Saturday, June 28, 2014

But Carol.

Here's the deal.

Starting a church from the ground up is hard.

I knew it would be.

But most of the time I go into preservation mode and pretend it's not.

I don't write about it much because I don't want to sound like I'm complaining.

Because I love our church.

I really do.

I would never want anyone to think otherwise.

But there is not a day that goes by that I do not feel inadequate, weary or fearful.

I'm not doing enough.

I'm doing too much.

I'm exhausted.

I'm not focusing on the right things.

I'm not pointing people to Jesus enough.

I'm not praying enough.

Jesus can't fix them.

Jesus can't fix me.

We will burn out before we have a building.

I married a paramedic.

What are we doing??

This season has been challenging.

Three families left over the course of two months.

One moved out of the area.

Two did not.

The two that did not were part of our core plant team.

And it was hard.

And sad.

And it still stings.

But I am reminded to hold people loosely.

I am reminded that church is not a party and I am not the hostess.

It's not my job to keep everyone happy.

Certain people thrive in different seasons at different places.

And that's ok.

We send them off well and do our best to maintain relationships.

But when people leave those feelings of doubt, inadequacy and discouragement are amplified.

My skin gets thicker.

And I learn.

And while learning hurts.

It is essential for growth.

Dave and I have many late night conversations.

Ministry pep talks, if you will.

I cherish them.

And God is so good.

When I am doubting, Dave is not.

When Dave is doubting, I am not.

Or I pretend I am not.

I'm sure he probably pretends sometimes, too.

We share our fears.

Our dreams.

Our insecurities.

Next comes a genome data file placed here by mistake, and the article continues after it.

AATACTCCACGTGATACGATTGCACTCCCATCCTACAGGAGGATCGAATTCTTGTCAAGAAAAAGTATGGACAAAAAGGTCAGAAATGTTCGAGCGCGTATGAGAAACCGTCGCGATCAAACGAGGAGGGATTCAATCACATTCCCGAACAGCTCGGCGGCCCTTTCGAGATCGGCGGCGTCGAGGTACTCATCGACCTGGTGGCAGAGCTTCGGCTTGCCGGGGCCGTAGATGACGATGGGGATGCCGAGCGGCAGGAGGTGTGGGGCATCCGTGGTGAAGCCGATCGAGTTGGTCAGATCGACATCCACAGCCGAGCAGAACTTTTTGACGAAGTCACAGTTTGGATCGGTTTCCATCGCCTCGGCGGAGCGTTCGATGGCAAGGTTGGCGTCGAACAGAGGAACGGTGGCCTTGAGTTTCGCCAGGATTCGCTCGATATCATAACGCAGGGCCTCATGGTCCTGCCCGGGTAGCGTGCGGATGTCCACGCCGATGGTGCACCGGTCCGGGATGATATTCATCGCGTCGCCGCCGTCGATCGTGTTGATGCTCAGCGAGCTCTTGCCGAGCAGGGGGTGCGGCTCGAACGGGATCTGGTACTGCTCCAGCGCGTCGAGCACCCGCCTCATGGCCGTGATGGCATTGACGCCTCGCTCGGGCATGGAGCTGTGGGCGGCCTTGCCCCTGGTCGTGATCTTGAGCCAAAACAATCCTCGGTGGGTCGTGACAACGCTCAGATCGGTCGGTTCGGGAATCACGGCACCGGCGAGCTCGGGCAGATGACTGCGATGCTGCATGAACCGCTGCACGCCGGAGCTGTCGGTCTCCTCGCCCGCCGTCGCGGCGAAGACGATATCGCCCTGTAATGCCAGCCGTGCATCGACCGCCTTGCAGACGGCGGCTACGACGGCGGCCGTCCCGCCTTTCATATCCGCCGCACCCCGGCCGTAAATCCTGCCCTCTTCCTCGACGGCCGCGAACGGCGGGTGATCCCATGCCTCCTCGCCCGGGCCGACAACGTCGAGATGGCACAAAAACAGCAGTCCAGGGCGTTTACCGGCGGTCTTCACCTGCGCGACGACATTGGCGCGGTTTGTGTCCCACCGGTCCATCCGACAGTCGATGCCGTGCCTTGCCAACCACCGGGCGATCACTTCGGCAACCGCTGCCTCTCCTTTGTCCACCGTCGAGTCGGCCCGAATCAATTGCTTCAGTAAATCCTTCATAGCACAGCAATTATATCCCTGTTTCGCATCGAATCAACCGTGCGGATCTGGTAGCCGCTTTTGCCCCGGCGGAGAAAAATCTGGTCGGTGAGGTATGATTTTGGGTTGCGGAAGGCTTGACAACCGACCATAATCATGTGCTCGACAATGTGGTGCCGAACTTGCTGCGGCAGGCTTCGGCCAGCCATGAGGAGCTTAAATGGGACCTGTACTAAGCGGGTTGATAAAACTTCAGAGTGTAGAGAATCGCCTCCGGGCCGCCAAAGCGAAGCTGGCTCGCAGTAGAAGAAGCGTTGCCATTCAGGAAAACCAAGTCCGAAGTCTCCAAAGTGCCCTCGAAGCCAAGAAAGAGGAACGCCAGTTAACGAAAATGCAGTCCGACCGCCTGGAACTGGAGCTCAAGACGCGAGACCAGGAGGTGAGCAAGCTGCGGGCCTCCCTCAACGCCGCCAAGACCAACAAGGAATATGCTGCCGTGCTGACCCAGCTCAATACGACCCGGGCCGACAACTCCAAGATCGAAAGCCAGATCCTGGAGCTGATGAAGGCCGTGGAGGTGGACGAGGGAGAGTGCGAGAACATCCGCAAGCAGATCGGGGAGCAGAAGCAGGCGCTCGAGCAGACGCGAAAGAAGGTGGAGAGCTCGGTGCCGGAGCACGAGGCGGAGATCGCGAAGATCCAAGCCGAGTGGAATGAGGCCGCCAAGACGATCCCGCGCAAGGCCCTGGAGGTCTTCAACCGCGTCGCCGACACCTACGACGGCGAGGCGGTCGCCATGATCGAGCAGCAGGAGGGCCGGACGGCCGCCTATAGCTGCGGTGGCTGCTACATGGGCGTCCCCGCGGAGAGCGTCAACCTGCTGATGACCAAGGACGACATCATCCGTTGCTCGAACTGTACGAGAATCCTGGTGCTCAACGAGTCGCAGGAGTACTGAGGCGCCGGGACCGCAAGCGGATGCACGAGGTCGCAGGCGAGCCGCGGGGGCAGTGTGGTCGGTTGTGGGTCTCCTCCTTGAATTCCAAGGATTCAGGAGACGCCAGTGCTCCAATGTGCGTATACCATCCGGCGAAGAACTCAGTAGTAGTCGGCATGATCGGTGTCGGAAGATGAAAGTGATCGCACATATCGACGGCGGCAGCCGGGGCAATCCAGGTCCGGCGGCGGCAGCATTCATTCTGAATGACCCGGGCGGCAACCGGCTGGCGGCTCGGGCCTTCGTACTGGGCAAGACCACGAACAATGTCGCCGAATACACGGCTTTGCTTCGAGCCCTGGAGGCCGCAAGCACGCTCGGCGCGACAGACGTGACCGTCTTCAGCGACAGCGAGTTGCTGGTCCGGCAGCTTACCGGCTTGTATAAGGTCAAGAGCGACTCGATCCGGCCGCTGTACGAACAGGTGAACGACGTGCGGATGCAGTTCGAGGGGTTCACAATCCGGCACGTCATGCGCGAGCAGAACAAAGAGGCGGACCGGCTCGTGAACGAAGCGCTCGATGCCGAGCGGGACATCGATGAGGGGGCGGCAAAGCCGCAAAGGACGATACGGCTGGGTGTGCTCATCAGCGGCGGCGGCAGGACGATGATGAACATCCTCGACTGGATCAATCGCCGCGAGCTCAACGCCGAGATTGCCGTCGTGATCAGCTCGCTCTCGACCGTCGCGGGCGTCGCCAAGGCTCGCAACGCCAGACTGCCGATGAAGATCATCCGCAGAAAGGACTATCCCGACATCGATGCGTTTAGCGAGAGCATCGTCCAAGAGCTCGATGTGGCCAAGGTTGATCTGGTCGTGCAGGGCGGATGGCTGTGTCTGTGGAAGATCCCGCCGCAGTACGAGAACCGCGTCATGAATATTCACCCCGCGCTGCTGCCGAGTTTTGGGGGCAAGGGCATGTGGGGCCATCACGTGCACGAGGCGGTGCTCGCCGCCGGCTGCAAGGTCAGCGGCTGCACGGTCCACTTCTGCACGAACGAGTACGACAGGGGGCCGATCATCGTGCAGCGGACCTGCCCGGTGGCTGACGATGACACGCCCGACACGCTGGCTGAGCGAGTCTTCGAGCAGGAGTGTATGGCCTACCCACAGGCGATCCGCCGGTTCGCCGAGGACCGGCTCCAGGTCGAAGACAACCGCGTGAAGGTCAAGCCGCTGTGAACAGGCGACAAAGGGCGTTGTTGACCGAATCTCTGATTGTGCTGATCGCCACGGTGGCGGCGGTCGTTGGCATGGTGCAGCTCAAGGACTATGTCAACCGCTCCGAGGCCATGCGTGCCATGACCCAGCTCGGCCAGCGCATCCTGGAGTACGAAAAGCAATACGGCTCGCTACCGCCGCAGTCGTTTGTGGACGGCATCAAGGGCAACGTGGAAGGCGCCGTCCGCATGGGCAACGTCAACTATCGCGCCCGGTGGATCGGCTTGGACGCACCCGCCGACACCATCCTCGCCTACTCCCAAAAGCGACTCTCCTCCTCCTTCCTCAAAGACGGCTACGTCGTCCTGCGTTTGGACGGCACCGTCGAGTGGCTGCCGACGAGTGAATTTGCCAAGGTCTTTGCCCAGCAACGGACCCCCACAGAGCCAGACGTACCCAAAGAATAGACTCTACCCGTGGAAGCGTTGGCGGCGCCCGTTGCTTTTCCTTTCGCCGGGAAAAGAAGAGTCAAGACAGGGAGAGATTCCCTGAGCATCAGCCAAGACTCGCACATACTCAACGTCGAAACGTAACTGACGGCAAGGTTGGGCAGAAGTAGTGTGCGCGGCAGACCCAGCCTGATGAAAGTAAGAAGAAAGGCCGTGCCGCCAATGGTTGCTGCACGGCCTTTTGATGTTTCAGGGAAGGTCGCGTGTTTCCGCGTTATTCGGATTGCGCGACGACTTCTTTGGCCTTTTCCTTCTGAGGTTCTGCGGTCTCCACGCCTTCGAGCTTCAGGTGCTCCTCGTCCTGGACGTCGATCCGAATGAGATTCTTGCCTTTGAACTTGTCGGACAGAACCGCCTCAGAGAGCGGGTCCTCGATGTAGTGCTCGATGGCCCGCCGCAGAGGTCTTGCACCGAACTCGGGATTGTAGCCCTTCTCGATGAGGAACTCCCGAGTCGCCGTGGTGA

And at that time it's as if God whispers in my ear.

"But Carol."

We first met Carol in a wheelchair and on hospice care.

She was very sick.

Her daughter, Pam and family attend Hope.

Last year, Pam flew across country to remove Carol from an unhealthy living situation in Tennessee.

And brought her home to stay.

And brought her to church.

I remember seeing her wheeled through the door the first time and thinking Dave would have to use more paramedic skills than preaching skills that Sunday.

She was incoherent, in pain and so very frail.

I was worried for her.

But she came every Sunday.

And over the course of months, Carol changed.

She started making eye contact.

Then conversation.

God was healing her.

And saving her.

She is now off hospice and thriving.

And she has been introduced to Jesus.

And two weeks ago she was baptized.


And I am reminded why we do church.

To introduce people to the Man who split time.

To teach His words.

Not to please everyone so they won't leave.

Not to preach politics or advocate family choices or theological positions.

We do church to share Christ.

And to equip others to live in such a way that they can do the same.

We pray, serve and care for people like they will stay forever.

But live in the reality that they could leave tomorrow.

And all the pain and hurt and struggle is so very worth it.

When God removes a heart of stone and replaces it with a heart of flesh.

When a woman once on the brink of death now smiles and calls Jesus her Savior.

So when those doubts creep in and I'm overwhelmed.

I stop talking.

And listen as God whispers.

"But Carol."

8 comments:

  1. a huge reminder of God's faithfulness!
    He really is doing a million things

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  2. Wow! Praise God for Carol! And praise God for you and Dave and the faithfulness and perseverance He is growing in you both.

    I wish it was easier to have thick skin and a soft heart...keys, I think, to weathering ministry well.

    Praying right now that tomorrow's service is encouraging to you all and that you are aware of Jesus meeting you at every turn <3

    <3

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  3. Yes, yes, yes!!!! And Jesus, increase our Carol stories. I could have said every word of this post. You are not alone. XOXO

    ReplyDelete